Sixty high-rise buildings in 25 local authorities have failed fire cladding safety tests carried out in the wake of the Grenfell blaze, the government said on Sunday evening.
The figure amounts to a 100% failure rate as all buildings that have been inspected so far have failed, the Department for Communities and Local Government said.
The number rose from 34 tower blocks in 17 local authorities as of Saturday - and hundreds more authorities have yet to be tested.
Tests are taking place on the fire resistance of cladding on up to 600 buildings following the Grenfell Tower fire in North Kensington on 14 June.
Councils were told to prioritise buildings they had most concern over.
The table below shows the distribution of the buildings, naming those areas where the DCLG knows that the local authority or landlord has informed affected residents that a building’s cladding has failed the test.
|Local authority area||Number of buildings|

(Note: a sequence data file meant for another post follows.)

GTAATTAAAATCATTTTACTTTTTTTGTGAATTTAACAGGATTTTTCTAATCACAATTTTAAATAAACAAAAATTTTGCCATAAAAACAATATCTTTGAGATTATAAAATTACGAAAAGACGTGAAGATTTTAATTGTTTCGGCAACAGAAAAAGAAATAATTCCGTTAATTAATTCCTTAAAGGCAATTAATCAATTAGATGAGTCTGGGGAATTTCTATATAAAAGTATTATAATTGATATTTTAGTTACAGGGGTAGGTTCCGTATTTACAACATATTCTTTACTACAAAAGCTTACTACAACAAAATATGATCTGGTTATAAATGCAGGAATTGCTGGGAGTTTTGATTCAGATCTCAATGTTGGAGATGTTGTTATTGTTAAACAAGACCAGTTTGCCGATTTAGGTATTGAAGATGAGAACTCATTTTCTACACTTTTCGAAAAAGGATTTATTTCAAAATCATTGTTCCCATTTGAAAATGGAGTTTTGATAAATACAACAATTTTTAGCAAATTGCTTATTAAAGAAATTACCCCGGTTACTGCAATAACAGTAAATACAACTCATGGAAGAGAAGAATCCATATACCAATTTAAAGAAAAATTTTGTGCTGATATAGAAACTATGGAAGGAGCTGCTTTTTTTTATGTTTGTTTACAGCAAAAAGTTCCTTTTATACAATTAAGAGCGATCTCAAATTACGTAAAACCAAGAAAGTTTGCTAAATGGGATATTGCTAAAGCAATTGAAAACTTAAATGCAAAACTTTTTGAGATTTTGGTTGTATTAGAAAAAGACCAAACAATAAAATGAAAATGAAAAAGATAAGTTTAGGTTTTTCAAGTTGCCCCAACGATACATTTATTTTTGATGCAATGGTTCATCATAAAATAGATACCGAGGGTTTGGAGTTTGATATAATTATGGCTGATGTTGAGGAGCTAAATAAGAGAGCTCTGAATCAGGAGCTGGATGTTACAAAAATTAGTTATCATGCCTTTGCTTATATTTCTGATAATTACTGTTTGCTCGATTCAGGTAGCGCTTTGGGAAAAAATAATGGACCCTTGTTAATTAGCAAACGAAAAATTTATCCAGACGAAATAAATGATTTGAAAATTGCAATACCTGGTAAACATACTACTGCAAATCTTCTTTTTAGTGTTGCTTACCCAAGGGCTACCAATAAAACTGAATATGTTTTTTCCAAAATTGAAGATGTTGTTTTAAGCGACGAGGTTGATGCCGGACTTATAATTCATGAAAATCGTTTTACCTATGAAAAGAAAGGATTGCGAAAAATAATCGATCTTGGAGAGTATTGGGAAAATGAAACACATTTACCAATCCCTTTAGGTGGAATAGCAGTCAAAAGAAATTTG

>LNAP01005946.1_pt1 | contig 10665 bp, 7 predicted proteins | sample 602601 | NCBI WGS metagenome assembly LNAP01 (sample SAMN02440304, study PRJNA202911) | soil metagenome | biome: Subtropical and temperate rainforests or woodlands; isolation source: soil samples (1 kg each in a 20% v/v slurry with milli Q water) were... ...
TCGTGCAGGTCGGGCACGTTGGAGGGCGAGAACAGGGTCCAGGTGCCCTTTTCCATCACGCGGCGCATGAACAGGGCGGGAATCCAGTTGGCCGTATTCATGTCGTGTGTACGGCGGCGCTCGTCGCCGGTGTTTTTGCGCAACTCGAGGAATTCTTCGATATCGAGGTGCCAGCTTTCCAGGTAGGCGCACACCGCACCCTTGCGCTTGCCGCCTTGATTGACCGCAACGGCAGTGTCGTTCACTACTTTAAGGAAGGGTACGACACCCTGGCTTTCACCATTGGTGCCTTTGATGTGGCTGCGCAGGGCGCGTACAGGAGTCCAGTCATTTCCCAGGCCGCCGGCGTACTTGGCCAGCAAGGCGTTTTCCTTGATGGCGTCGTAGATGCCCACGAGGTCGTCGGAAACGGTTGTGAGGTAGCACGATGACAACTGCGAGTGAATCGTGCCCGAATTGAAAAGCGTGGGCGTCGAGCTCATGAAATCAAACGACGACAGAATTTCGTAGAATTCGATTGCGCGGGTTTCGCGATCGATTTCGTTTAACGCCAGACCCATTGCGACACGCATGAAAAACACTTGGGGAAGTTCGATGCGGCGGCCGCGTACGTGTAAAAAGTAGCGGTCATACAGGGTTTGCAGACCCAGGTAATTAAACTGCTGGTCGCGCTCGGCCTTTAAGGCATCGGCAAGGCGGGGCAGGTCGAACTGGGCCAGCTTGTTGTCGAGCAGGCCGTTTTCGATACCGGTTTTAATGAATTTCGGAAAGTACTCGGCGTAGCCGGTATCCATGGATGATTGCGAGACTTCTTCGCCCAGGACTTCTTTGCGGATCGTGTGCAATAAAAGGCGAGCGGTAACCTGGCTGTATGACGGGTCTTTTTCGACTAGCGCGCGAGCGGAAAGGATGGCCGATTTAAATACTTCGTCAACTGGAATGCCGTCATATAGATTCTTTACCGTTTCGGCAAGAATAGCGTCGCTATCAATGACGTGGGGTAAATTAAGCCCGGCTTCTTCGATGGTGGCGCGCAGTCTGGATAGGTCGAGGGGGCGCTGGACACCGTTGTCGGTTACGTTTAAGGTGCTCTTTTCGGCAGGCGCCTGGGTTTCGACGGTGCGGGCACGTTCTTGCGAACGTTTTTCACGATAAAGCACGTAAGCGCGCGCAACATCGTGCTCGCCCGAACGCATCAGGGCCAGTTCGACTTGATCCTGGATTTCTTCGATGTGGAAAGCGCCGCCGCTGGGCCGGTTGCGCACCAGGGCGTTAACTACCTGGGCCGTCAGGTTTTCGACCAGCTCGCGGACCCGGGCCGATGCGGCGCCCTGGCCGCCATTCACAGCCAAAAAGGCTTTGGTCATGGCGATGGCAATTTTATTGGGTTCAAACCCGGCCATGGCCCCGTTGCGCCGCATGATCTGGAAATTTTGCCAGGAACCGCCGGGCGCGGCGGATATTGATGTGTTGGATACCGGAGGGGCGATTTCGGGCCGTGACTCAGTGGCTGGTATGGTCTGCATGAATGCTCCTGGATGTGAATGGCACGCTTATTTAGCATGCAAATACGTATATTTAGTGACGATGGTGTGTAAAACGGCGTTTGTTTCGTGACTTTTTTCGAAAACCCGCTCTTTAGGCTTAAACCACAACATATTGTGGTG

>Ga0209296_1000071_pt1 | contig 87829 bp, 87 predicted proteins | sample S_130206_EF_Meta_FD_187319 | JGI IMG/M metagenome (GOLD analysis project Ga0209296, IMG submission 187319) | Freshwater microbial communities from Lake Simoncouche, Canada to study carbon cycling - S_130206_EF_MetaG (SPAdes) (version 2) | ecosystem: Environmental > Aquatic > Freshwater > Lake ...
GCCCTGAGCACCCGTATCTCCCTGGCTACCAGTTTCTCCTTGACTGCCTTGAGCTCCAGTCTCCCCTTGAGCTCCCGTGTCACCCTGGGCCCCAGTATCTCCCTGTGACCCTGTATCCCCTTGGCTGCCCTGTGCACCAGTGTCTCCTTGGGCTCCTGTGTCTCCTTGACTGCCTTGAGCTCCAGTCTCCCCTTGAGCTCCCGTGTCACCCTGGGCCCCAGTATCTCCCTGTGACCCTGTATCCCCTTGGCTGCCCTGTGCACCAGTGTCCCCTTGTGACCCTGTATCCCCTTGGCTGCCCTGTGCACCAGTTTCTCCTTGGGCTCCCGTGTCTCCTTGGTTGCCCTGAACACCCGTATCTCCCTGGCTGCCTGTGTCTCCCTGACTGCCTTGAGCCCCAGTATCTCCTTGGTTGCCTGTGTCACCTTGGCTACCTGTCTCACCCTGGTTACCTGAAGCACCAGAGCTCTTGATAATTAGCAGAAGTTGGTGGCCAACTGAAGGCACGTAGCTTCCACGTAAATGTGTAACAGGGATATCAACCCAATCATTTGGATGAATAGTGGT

|12||Stockton on Tees||3|
|15 - 26||In addition 11 other areas where cladding test failed||27|
|Total - 25 areas||60|
Local government secretary Sajid Javid said government had been working “very closely” with local authorities, housing associations, and the private sector to ensure the safety of high-rise buildings.
He said a BRE-led combustibility testing programme for buildings with Aluminium Composite Material (ACM) cladding was running around the clock and was able to test 100 samples a day – and if needed, yet further laboratory capacity could be provided.
“The fact that all samples so far have failed the tests underlines the value of the testing programme we have set up with the Building Research Establishment to get samples checked properly in the laboratories,” said Javid, addind that it was therefore “very important” for local authorities and housing associations to continue to submit such samples as a “matter of urgency”.
Javid said local authorities were contacting fire and rescue services in their area to conduct fire safety inspections of these tower blocks to inform them about what remedial works might be required.
He said that authorities and landlords were “very sensibly” giving the highest priority to buildings with which they have most concern.